Link to Owner Dr. Robert B. Pamplin Jr.

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We run lean all the time and have kept enough reserve funds in place so that when hard times come, we can still provide good service

CENTRAL OREGONIAN - Duane GarnerHere we are in a season where typically outdoor activities are ramping up and the usage in the parks increases at an exponential rate and yet currently our parks are like a ghost town. Very few people are out and about, the playgrounds are empty, the brand new Skate Park is closed, the baseball fields are quiet, and there are only a few brave souls out getting some exercise. No trouble driving from one end of town to the other right now. In some respects, it feels like the clock was turned back 50 years.

Recently I have been in contact with many Parks and Recreation folks from around the state to compare notes and see how others are handling the restrictions of COVID-19. I have to admit, we have it easy compared to many others. Yes, our recreation programs are shut down and yes, our playgrounds and campgrounds are shut down, but the way we are structured and the conservative way our Board of Directors have handled the finances over the years, leaves us in a good position to weather the storm. We run lean all the time and have kept enough reserve funds in place so that when hard times come, we can still provide a good service to the community. We certainly won't hit our revenue projections this year, but we will survive and be ok.

We have three primary sources of revenue that you should take note of. Our lifeblood comes from property taxes. If you own a home within the CCPRD boundary, a small portion of your property taxes gets distributed to CCPRD. The second source comes from campground revenue. It's not a lot of money, but the campgrounds are the only facilities we operate that actually bring in more than they cost. This helps the local tax dollar go a little further. As you could guess, with the campgrounds being closed right now, it's not great for us financially. The last source of funding worth noting is System Development Charges (SDC's). These funds are a one time fee that gets paid as new homes are built within the CCPRD boundary. They are restricted funds and can only be used to buy land or build new parks and facilities due to growth. The idea behind SDC fees is that new growth pays for new growth. If we didn't have SDC fees, anytime the community wanted to buy land or build a new park, we would have to come back to the same folks who already paid for the existing parks and ask for more money. In summary, taxes and campgrounds pay for basic operations, SDC's give us a little savings account for new growth. In order to utilize SDC fees, we are required to have a methodology which is the rationale behind why we need to charge the fee, and we need a vetted project list. This requires forethought and planning. We are currently working on a new master plan and a new SDC methodology, but back in 2008 the District created their first comprehensive 20 year master plan. It laid out standards for types of parks such as community parks, neighborhood parks, and sports fields, and it listed out how close together various types of parks should be, based on population. We created a parks vision map and a trail vision map and identified "park gaps". These are areas where there was already a significant population without a park close by. Some significant accomplishments that came from this plan and uses of SDC fees have included construction of Yellowpine Park and expansion of Rimrock park (which included the fishing pond and trail system), the trail connection between Crooked River Park and Rimrock Park, acquisition of 2 acres that is yet to be developed into a neighborhood park off of Main St and Peters Rd. acquisition of the old Ochoco Grade School gym and neighborhood park, the expansion of the Skatepark, and finally the purchase of 18 acres off of Sehale Ave that we just purchased last week. Yes, you heard me right, we are going to have a new park in Prineville! This area is mostly in the floodplain and quite a bit the property has natural wetlands on it. There is also a short stretch of Ochoco Creek frontage. This new park will connect the Western Sky and Teal Loop neighborhoods that are accessed from Gardner Rd. and the neighborhoods off of Harwood St. We will start working on a specific plan for this property this coming year, but I imagine that it will remain natural with trails throughout and feature wildlife viewing areas. The few times I have been out there I have seen deer and many different birds, geese, ducks, and quail. This new public park will be another wonderful place for the citizens of Prineville to walk and enjoy nature right here in the city limits of Prineville.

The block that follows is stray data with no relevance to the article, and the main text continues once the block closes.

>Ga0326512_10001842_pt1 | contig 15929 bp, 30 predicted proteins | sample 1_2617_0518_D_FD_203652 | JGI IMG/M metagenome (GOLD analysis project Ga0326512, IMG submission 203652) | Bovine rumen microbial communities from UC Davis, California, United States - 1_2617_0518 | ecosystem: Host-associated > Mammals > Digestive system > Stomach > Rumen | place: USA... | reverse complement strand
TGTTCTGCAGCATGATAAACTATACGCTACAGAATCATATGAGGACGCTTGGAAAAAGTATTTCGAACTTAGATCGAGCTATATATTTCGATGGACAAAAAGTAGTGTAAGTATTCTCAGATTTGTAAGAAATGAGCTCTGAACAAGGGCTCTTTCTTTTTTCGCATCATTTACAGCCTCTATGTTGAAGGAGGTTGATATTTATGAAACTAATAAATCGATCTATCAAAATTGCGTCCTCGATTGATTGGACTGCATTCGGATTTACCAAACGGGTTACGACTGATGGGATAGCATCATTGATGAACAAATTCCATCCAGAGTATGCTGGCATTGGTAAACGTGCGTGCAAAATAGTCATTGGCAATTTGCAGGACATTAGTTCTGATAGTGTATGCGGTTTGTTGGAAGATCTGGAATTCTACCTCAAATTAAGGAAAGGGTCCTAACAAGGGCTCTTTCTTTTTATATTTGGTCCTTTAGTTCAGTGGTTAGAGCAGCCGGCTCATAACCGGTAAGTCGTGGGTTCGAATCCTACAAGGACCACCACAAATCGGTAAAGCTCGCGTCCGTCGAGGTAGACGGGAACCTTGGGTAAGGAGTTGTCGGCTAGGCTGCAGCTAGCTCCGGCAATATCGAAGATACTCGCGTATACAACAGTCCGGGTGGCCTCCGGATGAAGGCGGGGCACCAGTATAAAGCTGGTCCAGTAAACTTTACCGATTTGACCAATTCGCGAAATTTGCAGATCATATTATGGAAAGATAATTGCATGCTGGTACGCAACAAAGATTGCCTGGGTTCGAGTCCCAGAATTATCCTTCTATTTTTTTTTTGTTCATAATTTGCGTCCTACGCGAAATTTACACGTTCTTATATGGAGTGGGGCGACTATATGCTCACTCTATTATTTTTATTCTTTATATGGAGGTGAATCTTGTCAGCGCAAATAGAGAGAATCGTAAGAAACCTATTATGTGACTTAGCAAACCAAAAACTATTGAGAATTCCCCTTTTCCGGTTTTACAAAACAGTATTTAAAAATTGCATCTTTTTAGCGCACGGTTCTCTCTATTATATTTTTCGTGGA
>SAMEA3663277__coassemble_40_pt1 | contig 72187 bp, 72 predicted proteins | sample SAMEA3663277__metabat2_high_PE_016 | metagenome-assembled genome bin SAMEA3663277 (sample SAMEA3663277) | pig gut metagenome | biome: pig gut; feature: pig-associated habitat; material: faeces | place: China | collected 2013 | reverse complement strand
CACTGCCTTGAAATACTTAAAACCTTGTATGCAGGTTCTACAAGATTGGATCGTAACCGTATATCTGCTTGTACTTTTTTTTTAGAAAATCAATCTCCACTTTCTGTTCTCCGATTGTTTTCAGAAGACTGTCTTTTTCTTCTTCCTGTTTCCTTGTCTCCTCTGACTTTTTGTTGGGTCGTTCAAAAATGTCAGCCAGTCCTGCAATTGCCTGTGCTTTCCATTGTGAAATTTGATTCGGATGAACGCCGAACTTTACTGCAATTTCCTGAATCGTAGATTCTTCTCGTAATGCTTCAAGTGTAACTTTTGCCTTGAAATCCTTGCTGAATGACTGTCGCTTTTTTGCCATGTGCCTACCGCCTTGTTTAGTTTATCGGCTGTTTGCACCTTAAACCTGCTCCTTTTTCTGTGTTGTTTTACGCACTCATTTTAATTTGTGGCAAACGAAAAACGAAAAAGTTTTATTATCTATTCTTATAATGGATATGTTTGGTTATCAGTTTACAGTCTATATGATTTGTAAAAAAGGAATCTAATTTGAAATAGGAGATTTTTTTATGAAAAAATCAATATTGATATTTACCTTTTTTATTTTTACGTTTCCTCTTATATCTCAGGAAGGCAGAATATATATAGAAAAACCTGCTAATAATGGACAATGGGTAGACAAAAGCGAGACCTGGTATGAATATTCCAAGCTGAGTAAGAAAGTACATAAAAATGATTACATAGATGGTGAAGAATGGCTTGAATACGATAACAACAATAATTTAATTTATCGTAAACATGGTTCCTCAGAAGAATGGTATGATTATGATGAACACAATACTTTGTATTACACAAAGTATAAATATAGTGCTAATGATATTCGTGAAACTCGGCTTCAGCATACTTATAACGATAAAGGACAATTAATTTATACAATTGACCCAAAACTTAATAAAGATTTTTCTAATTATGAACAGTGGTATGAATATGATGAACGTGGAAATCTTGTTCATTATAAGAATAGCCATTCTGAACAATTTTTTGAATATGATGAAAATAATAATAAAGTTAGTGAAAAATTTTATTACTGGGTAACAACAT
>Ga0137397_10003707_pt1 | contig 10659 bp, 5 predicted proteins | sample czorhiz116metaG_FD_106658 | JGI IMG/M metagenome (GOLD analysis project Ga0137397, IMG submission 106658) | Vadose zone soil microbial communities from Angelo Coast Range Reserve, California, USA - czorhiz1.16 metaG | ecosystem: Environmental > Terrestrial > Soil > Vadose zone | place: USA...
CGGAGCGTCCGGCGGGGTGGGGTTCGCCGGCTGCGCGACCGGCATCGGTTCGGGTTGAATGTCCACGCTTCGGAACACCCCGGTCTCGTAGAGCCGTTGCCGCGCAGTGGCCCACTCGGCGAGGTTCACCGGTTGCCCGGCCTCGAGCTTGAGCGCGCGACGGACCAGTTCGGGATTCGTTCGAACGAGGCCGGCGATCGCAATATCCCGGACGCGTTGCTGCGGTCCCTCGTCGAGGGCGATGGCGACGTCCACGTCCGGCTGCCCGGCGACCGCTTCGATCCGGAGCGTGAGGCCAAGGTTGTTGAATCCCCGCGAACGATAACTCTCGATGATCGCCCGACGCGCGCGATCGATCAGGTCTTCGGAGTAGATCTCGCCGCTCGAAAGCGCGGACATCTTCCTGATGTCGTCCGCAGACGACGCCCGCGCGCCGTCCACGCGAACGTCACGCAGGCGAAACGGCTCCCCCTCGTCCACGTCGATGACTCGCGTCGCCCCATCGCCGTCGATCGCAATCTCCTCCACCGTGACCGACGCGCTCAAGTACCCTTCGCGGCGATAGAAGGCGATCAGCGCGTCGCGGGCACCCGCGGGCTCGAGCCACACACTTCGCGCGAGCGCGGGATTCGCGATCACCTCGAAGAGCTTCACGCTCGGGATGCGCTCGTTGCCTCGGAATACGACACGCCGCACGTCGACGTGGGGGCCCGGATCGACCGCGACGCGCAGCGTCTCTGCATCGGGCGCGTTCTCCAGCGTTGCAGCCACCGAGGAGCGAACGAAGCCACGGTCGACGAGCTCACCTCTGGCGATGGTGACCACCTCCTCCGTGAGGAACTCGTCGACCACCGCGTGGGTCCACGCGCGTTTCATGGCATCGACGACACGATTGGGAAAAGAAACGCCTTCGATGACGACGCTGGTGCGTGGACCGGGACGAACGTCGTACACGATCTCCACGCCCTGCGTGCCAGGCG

Thank you for being understanding and responsible during this period of social distancing and following the rules. We will get through this and back to enjoying life as normal soon!


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